How to survive Christmas: 3 strategies to minimize stress

Do you dread Christmas?

Do you feel overwhelmed by everything you need to do?

Does Christmas trigger your anxiety?

In this article I talk about the main sources of stress and teach you how to survive Christmas using 3 helpful strategies to not only minimise stress but help you to make the MOST out of the festive season.

The festive season is supposed to be really enjoyable:

Time off work


Eating and drinking what you want

Making special memories

Reconnecting with family and friends

And yet, there are aspects that put strain on our resources. 

Environmental stress

If you’re in the Northern part of the world, you have short days and long nights, which doesn’t contribute to good cheer. But no matter where you are, there are probably too many lights, too many colours, and too much loud noise, which all contribute to stress

Not to mention the same old songs played on repeat. 

Time stress

This time of year means another year has whizzed to an end (again).

You may tend to reflect on your journey this year, and find yourself wanting. Or engage in unhelpful social comparison. Then there’s the pressure of too much to do in too little time when it comes to gifts, people, travel, holidays plans, dinners and so on. 

Financial Stress

You know you should have budgeted and saved money every month so you’d have a christmas pot at the end of the year, but you probably didn’t. Even if you did save, there is massive financial pressure to spend and spend some more during the holiday season. 

Psychological stress

The festive season may be the source of all kinds of triggers, particularly if you’re dealing with loss or traumas. The lack of routine, the pressure to make things special, managing your children so they don’t embarrass you too much, dealing with the unexpected… these are all isssues that can lead to lots of anxiety. If you’re on your own, you may feel pressurised to find a partner, or if you have a partner but you don’t have children, you may be subject to all kinds of highly personal questions about when you’re planning to have kids, or why you haven’t already had them. 

Social Stress 

Christmas is supposedly about family and friends, yet the geographic, generational and cultural differences in families are highlighted when you’re all in close proximity. If you have people staying with you, or you’re staying in someone else’s home, there may not be much space or privacy. This can easily make you feel out of control.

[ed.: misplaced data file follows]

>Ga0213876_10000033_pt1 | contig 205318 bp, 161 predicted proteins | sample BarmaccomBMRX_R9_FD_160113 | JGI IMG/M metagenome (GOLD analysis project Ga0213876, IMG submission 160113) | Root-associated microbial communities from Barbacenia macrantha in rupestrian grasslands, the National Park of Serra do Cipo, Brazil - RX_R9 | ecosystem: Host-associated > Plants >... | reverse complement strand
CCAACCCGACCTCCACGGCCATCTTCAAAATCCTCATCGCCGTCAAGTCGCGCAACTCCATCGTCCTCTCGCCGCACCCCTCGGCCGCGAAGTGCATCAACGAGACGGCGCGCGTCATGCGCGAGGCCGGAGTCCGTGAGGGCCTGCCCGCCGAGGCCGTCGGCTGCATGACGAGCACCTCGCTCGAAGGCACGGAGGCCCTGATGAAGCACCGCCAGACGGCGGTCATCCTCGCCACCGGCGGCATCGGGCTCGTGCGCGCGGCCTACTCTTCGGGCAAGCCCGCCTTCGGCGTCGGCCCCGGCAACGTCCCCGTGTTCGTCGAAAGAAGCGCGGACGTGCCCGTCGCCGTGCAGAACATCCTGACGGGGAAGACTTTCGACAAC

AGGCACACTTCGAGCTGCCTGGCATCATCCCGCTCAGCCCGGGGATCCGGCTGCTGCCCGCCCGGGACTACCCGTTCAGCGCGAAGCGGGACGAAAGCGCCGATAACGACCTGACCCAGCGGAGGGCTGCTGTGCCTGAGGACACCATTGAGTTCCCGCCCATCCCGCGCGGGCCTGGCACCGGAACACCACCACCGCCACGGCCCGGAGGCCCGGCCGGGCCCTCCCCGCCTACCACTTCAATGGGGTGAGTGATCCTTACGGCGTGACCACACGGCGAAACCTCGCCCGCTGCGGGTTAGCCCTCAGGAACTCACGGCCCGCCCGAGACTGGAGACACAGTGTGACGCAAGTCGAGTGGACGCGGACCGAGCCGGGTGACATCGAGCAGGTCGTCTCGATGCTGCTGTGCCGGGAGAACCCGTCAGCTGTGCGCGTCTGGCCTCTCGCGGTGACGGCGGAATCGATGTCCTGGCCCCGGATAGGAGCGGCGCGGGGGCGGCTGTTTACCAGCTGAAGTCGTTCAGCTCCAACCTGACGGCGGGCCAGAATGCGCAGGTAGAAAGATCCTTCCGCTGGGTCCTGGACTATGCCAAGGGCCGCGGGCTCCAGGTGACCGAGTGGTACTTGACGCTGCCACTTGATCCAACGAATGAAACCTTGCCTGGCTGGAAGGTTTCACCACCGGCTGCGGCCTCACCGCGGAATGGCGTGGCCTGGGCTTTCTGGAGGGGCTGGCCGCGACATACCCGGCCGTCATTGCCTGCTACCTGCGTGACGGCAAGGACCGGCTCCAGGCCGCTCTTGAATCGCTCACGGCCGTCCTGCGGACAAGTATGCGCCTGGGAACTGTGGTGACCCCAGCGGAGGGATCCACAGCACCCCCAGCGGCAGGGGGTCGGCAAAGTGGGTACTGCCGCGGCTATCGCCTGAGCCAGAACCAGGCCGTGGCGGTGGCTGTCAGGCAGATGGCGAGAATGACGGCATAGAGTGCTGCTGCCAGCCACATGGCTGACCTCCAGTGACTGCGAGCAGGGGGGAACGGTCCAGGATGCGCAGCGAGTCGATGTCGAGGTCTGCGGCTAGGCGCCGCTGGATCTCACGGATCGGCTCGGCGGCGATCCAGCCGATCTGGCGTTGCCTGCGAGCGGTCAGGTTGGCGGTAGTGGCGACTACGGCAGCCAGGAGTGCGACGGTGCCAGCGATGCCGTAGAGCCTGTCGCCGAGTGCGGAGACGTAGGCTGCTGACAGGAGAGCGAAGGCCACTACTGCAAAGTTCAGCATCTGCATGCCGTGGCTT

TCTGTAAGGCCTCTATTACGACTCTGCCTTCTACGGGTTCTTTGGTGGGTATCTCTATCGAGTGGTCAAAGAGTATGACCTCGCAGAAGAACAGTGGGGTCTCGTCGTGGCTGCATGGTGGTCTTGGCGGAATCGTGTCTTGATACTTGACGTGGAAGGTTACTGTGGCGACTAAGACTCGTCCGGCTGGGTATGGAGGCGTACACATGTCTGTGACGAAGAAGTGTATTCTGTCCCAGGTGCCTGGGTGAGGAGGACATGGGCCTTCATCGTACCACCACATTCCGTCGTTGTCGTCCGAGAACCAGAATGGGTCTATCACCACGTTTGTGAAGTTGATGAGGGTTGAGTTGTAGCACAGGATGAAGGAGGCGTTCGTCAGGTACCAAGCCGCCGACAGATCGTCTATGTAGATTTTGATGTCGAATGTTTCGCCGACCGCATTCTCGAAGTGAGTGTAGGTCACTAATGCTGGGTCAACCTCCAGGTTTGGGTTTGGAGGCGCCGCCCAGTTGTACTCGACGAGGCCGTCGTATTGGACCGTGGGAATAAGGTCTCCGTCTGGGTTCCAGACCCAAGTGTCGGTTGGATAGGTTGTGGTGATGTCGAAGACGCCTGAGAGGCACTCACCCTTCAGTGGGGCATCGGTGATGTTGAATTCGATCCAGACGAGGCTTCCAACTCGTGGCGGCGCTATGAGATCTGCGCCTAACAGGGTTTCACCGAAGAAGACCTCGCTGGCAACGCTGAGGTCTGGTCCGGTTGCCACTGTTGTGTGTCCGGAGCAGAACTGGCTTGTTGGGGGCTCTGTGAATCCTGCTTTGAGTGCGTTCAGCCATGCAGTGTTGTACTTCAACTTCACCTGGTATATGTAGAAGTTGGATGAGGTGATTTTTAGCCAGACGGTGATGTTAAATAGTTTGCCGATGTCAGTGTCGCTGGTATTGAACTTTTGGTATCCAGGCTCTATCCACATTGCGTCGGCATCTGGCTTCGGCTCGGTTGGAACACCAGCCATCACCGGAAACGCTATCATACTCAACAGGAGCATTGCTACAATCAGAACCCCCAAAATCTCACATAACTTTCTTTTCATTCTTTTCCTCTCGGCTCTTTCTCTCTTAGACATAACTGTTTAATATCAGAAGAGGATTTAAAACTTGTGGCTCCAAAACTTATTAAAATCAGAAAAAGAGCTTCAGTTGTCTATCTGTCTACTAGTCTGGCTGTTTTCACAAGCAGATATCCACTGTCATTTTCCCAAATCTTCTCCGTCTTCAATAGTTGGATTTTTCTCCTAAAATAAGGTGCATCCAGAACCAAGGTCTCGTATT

In family gatherings, you may even find yourself regressing to a much younger self, and behave in ways which conflict with your current identity. Like acting like a sulky teen around your mother.


Even if you’re with lots of people there are many reasons you might feel alone. If you’re living with chronic pain, some kind of disability, an illness, a disease, or a mental illness, you might isolated and seperate from everybody else. You may feel unable to talk about it to anyone. Or if you try to talk about it, you find that people dismiss you or make assumptions about you that upset you. This can leave you feeling desperately alone in the midst of others.

Of course, if you’re physically on your own, that is hard in a different way. You might crave companionship, and feel very sad that you don’t have anyone with you. 

Physical Stress

Lastly, there is the pressure to eat, drink and be merry! All well and good in the (very) short term but eating too much unhealthy food leaves you feeling bad in the slightly longer term, like the next morning. And repeated eating and drinking leaves you bloated, constipated, hungover and miserable. 

Here are 3 helpful strategies to minimise stress and help you to make the most of the festive season.

BFB Success Formula: How to survive Christmas (and even make it fun):

  • Define your values

What are your true values? Sit down and brainstorm your values, then whittle them down to a short list of about 3 – 5 (so you can remember them and thus live by them).

Knowing your values and behaving according to your values enable you to feel more authentic and congruent as you go through the holiday season. Also, defining your values enables you to use them to guide your decisions. 

  • Make a plan and write it down

Brainstorm everything you might do and might need.

Then refine the list. As yourself what’s not in line with my values? Cross those off. 

When you have a plan you can delegate as much as possible, and spread the load. Have the plan written down or on your phone, so you don’t have to try and remember it (because you won’t and trying to hold stuff in your head is stressful).

Plan your Budget -in line with your means and more especially in line with your values).  

  • Prepare your “exit strategies”

Exit strategies are about hoping for the best, but preparing for the worst.

Consider possible pitfalls and disasters, and think what you could do and how you would cope. 

Have a Plan B in place. 

If this happens, I’ll do that (put on headphones, go to the bathroom and wash my face and hands, go for a walk, excuse myself and have a little nap, etc.)

Prepare a few stock answers (if Aunty B asks when I’m going to have children, I’ll say ….)


Having a lovely time over Christmas isn’t an automatic thing. In fact, it requires a fair amount of effort. But the effort is well worth while, so devote just a few hours to preparing yourself and making sure that you not only know how to survive Christmas, but how to thrive. 

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